More on Washington’s carbon emission auction: WA carbon emission auction nets nearly $300M from oil, gas companies
According to Todd Myers with the Washington Policy Center, this cap-and-invest program will mean drivers will pay approximately 45 cents more per gallon of gas and 54 cents more for diesel.
“For more than a year, Governor Inslee and staff and the Department of Ecology claimed their new tax on CO2 emissions wouldn’t significantly increase gas prices,” Myers wrote in a statement. “That turned out to be completely inaccurate, causing Ecology to scrub its web page of those erroneous claims. Now, they – along with climate activists – are changing tactics, attempting to blame others for the predictable results of their own policy. And their new excuses are as deceptive as their previous claims.”
Climate Solutions, an organization claiming to address the global climate crisis, worked alongside Inslee to confront oil companies over potential price gouging at the pump.
“Just last week, a spokesperson for Chevron blamed high gas prices on Washington’s new climate policies,” Leah Missik, a Senior Policy Manager with Climate Solutions, wrote regarding Washington’s cap-and-invest program. “He said, ‘it’s not our job to go bankrupt to help the state avoid the consequences of its programs. There’s no way for a refiner to absorb those costs; they could literally bankrupt the industry.’ Bankrupt? Chevron posted a $36.5 billion profit last year — a record high.”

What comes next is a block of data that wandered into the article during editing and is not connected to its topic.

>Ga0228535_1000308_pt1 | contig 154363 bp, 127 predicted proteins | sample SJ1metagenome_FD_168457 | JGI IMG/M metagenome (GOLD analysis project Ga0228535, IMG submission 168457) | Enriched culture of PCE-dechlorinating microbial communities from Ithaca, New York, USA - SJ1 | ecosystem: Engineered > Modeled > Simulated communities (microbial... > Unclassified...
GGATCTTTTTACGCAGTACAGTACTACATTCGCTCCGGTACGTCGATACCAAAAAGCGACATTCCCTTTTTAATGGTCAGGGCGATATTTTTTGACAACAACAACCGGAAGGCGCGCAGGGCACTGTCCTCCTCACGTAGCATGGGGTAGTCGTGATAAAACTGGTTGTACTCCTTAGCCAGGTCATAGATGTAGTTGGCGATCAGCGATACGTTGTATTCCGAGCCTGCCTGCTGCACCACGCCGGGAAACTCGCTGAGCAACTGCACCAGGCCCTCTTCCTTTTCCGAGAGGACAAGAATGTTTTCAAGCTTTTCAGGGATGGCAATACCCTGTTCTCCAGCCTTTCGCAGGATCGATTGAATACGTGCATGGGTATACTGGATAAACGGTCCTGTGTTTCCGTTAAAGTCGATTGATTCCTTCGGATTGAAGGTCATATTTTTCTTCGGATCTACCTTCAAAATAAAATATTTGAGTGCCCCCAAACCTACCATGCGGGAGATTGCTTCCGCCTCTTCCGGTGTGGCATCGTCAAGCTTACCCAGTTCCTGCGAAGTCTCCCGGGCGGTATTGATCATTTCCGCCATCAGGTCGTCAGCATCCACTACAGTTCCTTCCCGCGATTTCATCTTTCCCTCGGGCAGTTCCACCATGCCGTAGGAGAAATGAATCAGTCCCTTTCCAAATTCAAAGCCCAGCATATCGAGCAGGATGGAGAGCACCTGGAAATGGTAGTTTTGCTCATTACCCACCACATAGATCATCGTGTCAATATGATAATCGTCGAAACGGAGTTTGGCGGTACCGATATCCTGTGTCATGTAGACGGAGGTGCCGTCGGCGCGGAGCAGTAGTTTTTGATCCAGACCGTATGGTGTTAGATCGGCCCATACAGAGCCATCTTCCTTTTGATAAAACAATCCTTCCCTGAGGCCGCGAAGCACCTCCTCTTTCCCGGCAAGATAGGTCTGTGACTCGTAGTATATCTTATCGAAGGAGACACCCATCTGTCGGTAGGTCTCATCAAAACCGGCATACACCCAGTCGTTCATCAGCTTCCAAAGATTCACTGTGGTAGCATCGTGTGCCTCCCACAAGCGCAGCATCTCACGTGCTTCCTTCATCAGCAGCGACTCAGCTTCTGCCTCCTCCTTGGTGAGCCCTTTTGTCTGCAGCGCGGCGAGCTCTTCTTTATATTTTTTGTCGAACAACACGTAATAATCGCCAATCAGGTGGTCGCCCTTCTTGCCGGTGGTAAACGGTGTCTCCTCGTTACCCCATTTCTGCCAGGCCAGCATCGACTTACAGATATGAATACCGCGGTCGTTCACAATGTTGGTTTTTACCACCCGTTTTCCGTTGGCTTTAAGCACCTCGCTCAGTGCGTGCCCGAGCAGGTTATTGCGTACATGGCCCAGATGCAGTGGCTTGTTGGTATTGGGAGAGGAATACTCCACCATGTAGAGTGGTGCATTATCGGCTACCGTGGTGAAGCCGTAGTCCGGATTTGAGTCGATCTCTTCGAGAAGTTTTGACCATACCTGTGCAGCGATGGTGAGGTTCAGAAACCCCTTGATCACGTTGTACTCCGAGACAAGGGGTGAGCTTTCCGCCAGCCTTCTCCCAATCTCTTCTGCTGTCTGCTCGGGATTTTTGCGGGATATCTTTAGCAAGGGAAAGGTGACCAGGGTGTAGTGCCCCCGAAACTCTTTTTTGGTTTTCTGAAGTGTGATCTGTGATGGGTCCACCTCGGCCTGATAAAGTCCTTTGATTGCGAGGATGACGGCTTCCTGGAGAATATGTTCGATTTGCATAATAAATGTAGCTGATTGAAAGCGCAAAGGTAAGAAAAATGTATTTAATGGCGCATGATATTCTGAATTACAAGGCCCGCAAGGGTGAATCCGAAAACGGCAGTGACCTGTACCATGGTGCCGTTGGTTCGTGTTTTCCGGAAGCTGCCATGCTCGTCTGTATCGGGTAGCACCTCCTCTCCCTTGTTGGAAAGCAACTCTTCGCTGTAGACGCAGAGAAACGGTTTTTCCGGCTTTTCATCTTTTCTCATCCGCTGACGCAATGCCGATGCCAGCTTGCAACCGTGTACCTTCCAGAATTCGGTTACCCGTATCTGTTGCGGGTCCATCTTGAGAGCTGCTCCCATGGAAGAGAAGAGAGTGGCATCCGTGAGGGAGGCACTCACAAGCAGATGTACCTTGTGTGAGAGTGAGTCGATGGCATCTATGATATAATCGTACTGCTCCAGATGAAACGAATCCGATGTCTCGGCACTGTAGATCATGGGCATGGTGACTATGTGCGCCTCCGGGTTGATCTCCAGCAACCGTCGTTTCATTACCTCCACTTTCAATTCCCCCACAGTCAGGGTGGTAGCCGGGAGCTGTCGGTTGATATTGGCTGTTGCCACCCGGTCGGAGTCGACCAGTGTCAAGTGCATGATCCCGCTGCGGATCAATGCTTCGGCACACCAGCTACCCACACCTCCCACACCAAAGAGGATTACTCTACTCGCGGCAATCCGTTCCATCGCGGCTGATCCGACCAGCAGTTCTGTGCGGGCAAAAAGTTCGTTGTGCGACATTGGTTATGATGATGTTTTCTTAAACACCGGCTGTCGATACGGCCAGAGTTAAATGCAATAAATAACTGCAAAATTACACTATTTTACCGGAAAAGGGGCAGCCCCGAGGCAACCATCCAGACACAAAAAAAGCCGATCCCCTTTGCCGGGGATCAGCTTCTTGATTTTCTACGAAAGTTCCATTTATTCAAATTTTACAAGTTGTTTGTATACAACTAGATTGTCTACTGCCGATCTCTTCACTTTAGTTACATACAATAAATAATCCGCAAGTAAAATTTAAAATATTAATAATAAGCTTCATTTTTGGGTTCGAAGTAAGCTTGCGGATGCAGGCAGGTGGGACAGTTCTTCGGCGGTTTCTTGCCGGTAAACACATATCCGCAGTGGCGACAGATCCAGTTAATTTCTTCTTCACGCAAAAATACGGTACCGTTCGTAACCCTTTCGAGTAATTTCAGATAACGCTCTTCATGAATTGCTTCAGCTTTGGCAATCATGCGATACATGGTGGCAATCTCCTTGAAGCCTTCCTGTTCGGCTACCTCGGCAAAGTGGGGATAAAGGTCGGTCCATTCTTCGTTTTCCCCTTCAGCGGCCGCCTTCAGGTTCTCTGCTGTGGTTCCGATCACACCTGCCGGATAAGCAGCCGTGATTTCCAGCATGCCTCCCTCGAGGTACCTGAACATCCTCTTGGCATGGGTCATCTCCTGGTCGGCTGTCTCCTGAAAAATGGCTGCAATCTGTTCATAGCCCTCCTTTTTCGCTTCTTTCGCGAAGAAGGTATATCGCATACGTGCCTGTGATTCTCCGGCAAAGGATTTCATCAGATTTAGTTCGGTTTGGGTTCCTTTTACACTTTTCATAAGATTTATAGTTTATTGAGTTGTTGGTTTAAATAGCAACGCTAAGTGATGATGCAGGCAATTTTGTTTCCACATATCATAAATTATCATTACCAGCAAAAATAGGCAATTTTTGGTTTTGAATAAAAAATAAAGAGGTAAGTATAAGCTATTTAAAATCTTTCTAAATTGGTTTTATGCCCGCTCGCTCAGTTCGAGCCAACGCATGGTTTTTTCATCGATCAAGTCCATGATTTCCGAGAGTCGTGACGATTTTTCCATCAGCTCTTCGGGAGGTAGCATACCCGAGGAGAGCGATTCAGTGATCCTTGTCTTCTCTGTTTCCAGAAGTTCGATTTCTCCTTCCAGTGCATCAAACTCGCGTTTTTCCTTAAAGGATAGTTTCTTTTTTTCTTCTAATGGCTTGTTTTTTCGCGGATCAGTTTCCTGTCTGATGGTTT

Missik claimed the Western States Petroleum Association (WSPA) — of which Chevron is a member — has previously supported cap-and-trade programs, but is also spending millions of dollars undermining climate policy, including the Climate Commitment Act which established the cap-and-invest program.
“In 2014, WSPA has activated a significant number of campaigns and coalitions that have contributed to WSPA’s advocacy goals and continue to respond to aggressive anti-oil initiatives in the West,” a slide from a leaked 2014 presentation by WSPA read. The slide listed off many “grassroots” campaigns, including Fed Up at the Pump, Save Our Jobs, and Californians Against Higher Oil Taxes — some of which have been debunked by NRDC as corporate-funded campaigns.
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A grassroots campaign is defined as a movement that uses the people in a given district, region, or community as the basis for a political or economic movement.
Myers and the Washington Policy Center said the Governor and Climate Solutions’ claims are “entirely false” regarding oil companies purposefully raising prices, stating Inslee and his team are not including expenses.
“Blaming the increase in gas prices that has occurred this year on data from last December is obviously inaccurate, but the governor and Climate Solutions are looking for the closest tool at hand, even if it is misleading,” Myers continued. “That amount [of money] cited by the governor and others doesn’t go to the oil companies. That margin goes to gas stations, companies like Costco, Safeway, and other gas retailers. Many gas stations – even those that are branded – are owned locally, not by the oil companies. Saying that revenue goes to the ‘oil company’ is simply wrong.”
KIRO Newsradio’s Kate Stone contributed to this reporting